Many Americans seem baffled that Scotland isn’t already independent – after all didn’t they win their freeeeeeddddoooooommmmmm at the end of Braveheart? Many more seem confused as to how they’re being allowed to vote on independence at all since in most places and times Nation-States don’t let their provinces walk away. If Tibet or Chechnya or Texas could vote on independence from their respective world powers the map might look very different.
The thing is, the United Kingdom is in sort of an odd place right now. A century ago they were an Empire with colonies and possessions all over the world. Today almost all of those former imperial possessions have gone their own way, albeit as part of a Commonwealth of Nations that includes special provisions for trade and migration. Somewhere along the way, the political elite realized they could not hold on to the empire any more and made a choice to outsource maintenance of the remaining problematic areas (Iraq, Palestine, Afghanistan, etc) to America while letting the rest go. It makes sense. If the Irish had been able to just line up and vote on Easter Sunday back in 1916 they might have turned independence down – business interests weren’t keen to give up their linkages to markets in the UK any more than their modern counterparts in Scotland are. Instead, Britain fought them and ended up in a grueling and expensive guerrilla war that they could not win. So when popular sentiment in Canada and Australia swung towards independence, keeping things nice and tidy with a proper election was the obvious Brittish response. Perhaps unfortunately for the political elites in London, that set a precedent. So that’s the first piece of the puzzle.
There has always been a strong sense of national identity in Scotland, albeit subsumed into a British regional identity for many. But up until very recently this national identity had no political expression – Scotland and Wales had no more self-governing authority than Northumbria or Cornwall. That changed with Devolution and the first steps towards a more Federal UK.
Now for Americans the word “federal” conjures up images of our federal government which is large and fairly centralized and often perceived as a big blundering bully. The thing is, when you compare a system like ours to a Unitary system (Like France or China or pre-devolution UK) the amount of power devolved to the State governments is striking. Parents in Bretony, the Celtic region on France’s west coast settled by refugees from the Anglo-Saxon invasion of Britain centuries ago, cannot educate their children in their own language – Breton – because racist voters in Paris who didn’t want immigrants setting up Arabic schools passed laws saying that all education in France must be in French and in the French political system all power flows from the center.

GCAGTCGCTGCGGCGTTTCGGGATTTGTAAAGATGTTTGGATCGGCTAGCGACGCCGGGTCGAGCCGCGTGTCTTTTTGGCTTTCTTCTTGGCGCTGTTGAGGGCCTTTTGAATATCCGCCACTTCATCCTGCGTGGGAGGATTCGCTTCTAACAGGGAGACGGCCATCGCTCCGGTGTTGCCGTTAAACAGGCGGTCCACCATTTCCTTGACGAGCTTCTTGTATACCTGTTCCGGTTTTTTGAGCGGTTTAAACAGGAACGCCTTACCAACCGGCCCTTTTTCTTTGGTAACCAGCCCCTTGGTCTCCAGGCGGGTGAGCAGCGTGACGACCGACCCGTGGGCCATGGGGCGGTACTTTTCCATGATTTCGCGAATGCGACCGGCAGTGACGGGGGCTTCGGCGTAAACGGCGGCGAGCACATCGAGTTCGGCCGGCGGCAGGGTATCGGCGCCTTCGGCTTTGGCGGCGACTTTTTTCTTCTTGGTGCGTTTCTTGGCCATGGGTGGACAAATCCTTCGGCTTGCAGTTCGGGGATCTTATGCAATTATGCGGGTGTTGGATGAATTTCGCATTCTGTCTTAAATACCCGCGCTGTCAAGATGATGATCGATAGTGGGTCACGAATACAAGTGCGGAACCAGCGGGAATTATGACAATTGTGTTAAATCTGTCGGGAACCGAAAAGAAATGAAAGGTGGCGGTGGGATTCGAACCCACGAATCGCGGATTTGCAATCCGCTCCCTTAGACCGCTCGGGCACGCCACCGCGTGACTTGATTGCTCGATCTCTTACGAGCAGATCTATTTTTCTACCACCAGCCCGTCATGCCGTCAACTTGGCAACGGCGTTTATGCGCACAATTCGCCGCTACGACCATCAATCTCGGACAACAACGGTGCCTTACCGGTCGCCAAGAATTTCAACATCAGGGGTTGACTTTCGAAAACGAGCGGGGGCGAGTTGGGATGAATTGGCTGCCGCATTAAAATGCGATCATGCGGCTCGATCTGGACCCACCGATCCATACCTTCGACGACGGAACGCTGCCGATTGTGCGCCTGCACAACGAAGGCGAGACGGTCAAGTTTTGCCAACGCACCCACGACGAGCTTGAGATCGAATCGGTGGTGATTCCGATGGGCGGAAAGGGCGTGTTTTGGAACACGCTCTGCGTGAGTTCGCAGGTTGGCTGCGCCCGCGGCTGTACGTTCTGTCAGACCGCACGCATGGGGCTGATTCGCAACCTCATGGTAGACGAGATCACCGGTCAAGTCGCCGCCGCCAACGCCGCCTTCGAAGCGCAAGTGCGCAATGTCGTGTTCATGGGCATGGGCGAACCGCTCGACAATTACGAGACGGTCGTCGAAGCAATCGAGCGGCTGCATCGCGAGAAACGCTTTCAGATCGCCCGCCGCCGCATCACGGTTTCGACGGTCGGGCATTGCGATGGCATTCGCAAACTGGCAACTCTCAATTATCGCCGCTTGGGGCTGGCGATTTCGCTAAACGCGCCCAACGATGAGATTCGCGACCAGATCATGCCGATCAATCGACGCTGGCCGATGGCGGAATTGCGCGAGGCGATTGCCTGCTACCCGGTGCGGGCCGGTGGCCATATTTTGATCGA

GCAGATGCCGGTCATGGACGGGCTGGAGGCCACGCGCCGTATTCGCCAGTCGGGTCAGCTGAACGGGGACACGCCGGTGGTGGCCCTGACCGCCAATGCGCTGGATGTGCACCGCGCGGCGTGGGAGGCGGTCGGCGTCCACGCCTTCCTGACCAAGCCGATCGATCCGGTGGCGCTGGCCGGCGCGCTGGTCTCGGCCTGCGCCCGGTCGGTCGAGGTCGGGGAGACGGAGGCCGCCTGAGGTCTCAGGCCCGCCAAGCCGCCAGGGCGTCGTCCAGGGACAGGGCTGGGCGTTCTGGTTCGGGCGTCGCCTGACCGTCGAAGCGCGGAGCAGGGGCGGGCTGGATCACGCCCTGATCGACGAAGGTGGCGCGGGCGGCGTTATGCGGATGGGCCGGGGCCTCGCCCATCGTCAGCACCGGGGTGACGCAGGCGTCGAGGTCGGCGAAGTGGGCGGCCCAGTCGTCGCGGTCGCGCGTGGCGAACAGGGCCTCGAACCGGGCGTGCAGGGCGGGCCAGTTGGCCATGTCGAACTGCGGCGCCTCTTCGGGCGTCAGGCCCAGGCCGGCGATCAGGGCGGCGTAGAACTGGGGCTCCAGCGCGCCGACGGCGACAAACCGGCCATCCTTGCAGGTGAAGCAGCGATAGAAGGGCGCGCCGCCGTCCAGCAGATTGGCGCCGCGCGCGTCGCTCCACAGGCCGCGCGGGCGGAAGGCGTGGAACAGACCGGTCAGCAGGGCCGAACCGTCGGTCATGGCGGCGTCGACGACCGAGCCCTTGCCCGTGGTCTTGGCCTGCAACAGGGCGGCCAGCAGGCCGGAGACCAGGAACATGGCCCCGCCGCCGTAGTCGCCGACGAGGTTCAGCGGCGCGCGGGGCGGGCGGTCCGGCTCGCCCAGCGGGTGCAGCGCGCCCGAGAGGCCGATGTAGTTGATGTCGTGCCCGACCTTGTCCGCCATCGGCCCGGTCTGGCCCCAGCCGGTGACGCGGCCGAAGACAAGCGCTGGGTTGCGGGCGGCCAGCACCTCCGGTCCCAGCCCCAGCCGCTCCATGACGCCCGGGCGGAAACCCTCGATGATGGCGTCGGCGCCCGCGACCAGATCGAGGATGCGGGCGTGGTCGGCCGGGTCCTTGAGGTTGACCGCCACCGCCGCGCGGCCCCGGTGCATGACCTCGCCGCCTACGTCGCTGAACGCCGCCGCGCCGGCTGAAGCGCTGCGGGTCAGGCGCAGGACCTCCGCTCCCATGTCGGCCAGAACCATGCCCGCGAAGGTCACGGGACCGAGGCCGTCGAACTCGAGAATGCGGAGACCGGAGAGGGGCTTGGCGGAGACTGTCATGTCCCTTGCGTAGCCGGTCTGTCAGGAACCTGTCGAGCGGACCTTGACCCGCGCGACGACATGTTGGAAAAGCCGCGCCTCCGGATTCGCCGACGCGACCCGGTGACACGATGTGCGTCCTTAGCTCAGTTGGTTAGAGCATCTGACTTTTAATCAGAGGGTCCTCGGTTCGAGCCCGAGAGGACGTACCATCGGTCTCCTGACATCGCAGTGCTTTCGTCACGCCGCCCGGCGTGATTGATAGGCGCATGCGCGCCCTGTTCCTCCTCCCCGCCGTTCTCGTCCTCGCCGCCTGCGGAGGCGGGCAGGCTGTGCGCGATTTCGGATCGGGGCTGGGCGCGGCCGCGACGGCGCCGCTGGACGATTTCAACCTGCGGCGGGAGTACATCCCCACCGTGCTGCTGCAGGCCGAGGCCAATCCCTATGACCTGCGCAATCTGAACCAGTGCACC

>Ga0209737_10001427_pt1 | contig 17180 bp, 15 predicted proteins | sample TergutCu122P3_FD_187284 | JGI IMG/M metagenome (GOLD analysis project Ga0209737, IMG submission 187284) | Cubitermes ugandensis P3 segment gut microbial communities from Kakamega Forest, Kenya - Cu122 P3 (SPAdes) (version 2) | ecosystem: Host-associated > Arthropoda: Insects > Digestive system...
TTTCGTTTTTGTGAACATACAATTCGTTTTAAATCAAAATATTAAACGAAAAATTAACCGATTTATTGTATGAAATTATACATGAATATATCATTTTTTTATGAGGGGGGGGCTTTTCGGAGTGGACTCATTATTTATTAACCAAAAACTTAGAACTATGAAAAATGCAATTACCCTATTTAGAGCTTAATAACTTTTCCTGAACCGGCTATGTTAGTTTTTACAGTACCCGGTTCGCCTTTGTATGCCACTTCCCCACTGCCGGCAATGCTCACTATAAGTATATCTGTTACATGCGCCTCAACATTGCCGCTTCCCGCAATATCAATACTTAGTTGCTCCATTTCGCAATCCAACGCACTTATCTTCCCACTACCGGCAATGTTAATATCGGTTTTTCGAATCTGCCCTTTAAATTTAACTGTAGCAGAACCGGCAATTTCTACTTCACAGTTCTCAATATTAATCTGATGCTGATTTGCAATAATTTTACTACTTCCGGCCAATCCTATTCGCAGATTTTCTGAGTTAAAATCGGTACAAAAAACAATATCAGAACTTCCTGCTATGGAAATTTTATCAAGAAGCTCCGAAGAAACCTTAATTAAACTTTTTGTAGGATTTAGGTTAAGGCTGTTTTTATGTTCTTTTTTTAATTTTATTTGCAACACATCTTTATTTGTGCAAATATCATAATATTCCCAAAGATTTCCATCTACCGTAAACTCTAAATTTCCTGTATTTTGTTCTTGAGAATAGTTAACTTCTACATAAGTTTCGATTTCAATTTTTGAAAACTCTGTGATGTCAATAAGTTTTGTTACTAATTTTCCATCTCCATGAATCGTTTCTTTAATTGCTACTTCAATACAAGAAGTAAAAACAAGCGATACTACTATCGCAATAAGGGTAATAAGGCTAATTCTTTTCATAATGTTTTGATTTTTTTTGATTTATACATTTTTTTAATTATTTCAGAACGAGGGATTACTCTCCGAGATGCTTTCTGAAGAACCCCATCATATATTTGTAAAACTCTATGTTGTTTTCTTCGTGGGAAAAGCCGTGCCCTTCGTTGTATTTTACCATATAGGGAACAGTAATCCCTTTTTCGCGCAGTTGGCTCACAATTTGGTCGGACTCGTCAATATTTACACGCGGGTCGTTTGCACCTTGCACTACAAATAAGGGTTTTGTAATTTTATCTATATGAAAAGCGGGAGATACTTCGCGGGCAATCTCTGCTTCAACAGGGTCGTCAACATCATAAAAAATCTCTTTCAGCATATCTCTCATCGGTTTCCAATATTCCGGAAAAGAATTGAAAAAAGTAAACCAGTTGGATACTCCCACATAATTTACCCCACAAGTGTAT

Elites in London ruled the same way for most of Britain’s history. The resentment felt by the other parts of the UK over this basic fact has been a major driver towards independence movements. In an effort to quell such feeling, the UK set up regional national Parliaments for all of those smaller nations that are included in the UK. English Nationalists point out that this leaves them relatively unrepresented because there is no strictly English Parliament, but in real terms the British Parliament IS the English parliament and always has been. There just aren’t enough Scottish and Welsh MP’s to make a difference when 86% of the UK lives in England and there are more people in London than all of Scotland. In 1974 when Scotland elected SNP candidates for 1/3 of their delegation to Westminster the talk of devolution suddenly got serious and in79 there was a referendum on devolution, complete with scare stories from the UK parties about how it would wreck the economy, but people voted for it anyway. The Scottish parliament was relatively powerless at first but every time the secessionist parties make headway in the polls London offers more powers – in fact they’re offering a whole slew of (unspecified and nonbinding) powers right now to try and bribe the Scots to stay. So the trend toward devolution and decentralization is the second big factor.
The third and final piece of the puzzle is the disgust and disillusionment many if not most Scottish voters feel towards the UK political parties. UK Labour completely abandoned its Socialist roots a decade and a half ago and moved to the right in an effort to capture conservative voters in the south of England – much to the dismay of Scottish voters who had supported Labour overwhelmingly for decades. When Blaire took the UK to war in Iraq despite overwhelming popular opposition, the Scottish National Party was perfectly positioned to provide a left alternative and they won a narrow majority in the Scottish Parliament. That majority was consolidated further in the last election and – true to their word – set the wheels in motion for this week’s referendum. With a clear democratic mandate for the referendum and strong historical precedents, the UK parliament had no choice but to let the vote go ahead.
And that’s why, 80 years after the founding of the SNP, Scotland gets to vote on independence this Thursday.
Don’t let the fact that it was an SNP victory that laid the groundwork for the vote make you think it’s all about them though. One of the things that makes this campaign so interesting is the broad cross-party coalitions that have been thrown together. But more on that later…